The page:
A new species of worm wriggles into evolutionary history

January 22, 2018 by A&S News

A new species of bristle worm, Kootenayscolex barbarensis, has been described for the first time from fossils found in the Marble Canyon site at the Burgess Shalein the Canadian Rockies. The results, published today in Current Biology, helps explain the origin of the head in annelids, a highly diverse group of animals that includes modern-day leeches and earthworms.

“While the diversity of annelids in terms of their anatomies and lifestyles makes them ecologically important and an evolutionarily interesting group to study, it also makes it difficult to piece together what the ancestral annelid may have looked like,” said lead author Karma Nanglu, a PhD candidate in the Department of Ecology & Evolutionary Biology in the Faculty of Arts & Science at University of Toronto, and a researcher at the Royal Ontario Museum.

Kootenayscolex barbarensis.
Kootenayscolex barbarensis is part of a group of animals called annelids (or the ‘ringed worms’). It had a pair of long sensory structures called palps on its head, with a small medial antenna between them. Its body was covered in fleshy appendages called parapodia which bear bristles called chaetae. These structures are used for movement. Photo: Jean-Bernard Caron / © Royal Ontario Museum.

Although annelids are found all over the world – from the bottoms of oceans and lakes to mountain glaciers – their early evolutionary history is confounded by a poor fossil record, with few species described from well-preserved body fossils near the evolutionary origins of the group.

“While isolated pieces of annelid jaws and some mineralized tubes secreted by the animals are well known, preservation of their soft tissues is exceedingly rare,” said co-author Jean-Bernard Caron, senior curator of invertebrate palaeontology at the ROM, associate professor in the Departments of Ecology & Evolutionary Biology and Earth Sciences at U of T, and Nanglu’s PhD supervisor.

“You need to look to truly exceptional fossil deposits like those found in the Burgess Shale to find well-preserved body fossils. Even then, they’re quite uncommon and many of the currently described species there are still poorly understood.”

One key feature of the new worm is the presence of hair-sized bristles on the head.

Kootenayscolex possesses paired bundles of hair-sized bristles spread along the body. This is one of the diagnostic features of this group of animals,” said Nanglu. “However, unlike any living forms, these bristles were also partially covering the head, more specifically surrounding the mouth.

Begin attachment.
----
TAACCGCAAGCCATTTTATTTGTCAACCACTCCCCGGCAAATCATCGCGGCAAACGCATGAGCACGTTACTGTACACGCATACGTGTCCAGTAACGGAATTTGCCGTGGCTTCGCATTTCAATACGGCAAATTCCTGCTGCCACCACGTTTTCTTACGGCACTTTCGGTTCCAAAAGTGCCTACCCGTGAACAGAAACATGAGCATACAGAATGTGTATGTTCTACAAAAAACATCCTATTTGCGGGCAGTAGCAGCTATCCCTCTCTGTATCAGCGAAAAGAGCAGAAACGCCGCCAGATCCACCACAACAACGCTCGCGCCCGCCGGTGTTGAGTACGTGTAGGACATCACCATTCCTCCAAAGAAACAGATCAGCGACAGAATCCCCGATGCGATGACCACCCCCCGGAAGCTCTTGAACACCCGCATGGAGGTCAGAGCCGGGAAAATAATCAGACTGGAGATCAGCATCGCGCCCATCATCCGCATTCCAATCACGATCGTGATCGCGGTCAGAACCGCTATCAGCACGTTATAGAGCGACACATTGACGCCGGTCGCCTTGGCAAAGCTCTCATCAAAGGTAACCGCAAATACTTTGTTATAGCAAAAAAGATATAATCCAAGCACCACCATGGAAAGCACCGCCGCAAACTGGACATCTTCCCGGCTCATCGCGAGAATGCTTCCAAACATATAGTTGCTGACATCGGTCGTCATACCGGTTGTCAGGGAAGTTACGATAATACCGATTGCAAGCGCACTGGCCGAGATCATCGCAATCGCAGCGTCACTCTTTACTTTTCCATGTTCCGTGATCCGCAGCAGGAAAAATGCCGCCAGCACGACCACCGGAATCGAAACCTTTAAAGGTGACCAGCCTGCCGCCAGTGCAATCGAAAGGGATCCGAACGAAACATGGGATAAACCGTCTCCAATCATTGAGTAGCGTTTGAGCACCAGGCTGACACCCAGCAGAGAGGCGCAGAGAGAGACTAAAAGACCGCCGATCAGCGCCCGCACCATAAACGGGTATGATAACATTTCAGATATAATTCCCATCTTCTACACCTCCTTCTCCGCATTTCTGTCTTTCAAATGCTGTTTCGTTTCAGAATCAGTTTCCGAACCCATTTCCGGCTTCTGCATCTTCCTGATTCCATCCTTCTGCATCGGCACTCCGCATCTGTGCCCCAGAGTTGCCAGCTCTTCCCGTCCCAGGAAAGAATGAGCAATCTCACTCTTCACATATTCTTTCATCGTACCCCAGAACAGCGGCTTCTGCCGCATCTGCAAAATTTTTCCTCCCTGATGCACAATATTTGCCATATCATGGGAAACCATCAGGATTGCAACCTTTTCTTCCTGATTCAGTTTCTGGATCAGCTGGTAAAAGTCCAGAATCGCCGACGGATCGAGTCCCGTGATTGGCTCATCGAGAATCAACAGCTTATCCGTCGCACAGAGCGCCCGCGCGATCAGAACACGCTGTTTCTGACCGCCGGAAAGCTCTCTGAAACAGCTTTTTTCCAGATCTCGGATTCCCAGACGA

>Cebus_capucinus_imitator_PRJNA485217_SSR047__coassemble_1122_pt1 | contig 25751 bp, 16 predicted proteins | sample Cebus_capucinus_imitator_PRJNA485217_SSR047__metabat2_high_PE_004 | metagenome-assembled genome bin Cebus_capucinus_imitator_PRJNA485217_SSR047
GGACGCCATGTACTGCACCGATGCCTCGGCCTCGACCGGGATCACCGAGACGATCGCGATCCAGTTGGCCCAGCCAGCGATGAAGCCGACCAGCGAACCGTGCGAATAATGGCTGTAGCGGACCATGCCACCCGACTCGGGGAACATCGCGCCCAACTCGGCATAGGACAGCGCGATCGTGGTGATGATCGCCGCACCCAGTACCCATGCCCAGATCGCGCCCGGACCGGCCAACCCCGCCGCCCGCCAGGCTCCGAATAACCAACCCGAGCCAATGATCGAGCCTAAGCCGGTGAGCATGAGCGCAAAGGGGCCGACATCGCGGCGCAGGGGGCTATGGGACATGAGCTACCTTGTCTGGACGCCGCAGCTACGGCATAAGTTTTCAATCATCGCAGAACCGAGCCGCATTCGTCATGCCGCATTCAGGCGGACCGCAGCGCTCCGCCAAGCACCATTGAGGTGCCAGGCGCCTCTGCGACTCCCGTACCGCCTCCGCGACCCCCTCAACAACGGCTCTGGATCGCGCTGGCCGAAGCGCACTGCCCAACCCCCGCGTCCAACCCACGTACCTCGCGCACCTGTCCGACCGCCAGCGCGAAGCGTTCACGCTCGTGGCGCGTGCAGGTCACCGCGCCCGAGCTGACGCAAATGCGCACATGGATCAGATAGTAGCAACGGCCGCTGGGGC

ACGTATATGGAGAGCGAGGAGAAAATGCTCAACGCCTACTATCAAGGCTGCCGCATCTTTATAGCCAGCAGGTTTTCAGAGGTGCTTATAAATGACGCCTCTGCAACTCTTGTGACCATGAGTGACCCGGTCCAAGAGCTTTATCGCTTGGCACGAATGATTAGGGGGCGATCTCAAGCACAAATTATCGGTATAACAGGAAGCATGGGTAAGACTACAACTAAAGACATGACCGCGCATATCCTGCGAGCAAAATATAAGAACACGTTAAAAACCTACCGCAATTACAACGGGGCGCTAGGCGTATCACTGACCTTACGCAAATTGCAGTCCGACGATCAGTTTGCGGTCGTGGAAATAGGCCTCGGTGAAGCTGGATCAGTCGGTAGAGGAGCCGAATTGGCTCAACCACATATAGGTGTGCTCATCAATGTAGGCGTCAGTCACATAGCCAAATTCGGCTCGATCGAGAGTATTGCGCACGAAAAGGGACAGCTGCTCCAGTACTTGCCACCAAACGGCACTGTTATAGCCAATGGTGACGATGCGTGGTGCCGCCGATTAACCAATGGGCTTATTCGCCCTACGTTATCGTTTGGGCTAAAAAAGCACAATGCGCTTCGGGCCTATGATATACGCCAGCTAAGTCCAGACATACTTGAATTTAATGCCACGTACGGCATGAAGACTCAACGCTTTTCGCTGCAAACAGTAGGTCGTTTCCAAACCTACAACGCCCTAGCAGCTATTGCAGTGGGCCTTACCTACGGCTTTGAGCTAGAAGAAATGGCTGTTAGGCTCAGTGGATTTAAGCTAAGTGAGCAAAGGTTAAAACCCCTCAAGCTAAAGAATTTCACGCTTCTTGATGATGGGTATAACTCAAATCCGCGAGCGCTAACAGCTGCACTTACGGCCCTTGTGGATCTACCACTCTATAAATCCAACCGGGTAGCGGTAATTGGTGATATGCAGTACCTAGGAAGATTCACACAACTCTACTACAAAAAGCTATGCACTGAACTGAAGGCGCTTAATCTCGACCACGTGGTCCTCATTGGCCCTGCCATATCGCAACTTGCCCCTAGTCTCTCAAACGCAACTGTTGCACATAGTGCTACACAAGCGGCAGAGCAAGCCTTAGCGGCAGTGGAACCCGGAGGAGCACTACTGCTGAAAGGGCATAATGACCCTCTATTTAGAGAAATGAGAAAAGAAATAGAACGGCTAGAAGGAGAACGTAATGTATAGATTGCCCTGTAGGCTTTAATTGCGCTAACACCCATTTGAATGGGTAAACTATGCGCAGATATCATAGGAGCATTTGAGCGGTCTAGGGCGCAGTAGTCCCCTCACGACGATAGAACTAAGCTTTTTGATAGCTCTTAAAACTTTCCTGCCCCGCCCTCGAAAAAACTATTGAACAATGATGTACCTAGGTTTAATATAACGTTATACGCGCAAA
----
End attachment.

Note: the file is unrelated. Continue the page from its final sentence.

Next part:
According to researchers, this new species seems to suggest that the annelid head evolved from posterior body segments which had pair bundles of bristles, a hypothesis supported by the developmental biology of many modern annelid species.

“The fine anatomical details preserved in Kootenayscolex allow us to infer not only its evolutionary position, but also its lifestyle, said Nanglu. “Sediment preserved inside their guts suggest that, much as their relatives do in modern ecosystems, these worms served an important role in the food chain by recycling organic material from the sediment back to other animals that preyed on them.”

The new annelid’s species name, barbarensis, honours Barbara Polk Milstein, a ROM volunteer and long-time supporter of Burgess Shale research.

“Though many species from the Cambrian Explosion possessed structures that were unlike their modern relatives, coupling new fossil discoveries such as Kootenayscolex with a deeper understanding of developmental processes presents a powerful tool for investigating these unique morphologies and, ultimately, the origin of modern animal diversity,” added Caron.

Funding for the research was provided by the Royal Ontario Museum, the University of Toronto and the Natural Sciences and Engineering Research Council of Canada. The specimens of Kootenayscolex curated at the Royal Ontario Museum were collected under research and collection permits provided by Parks Canada.

With files the Royal Ontario Museum.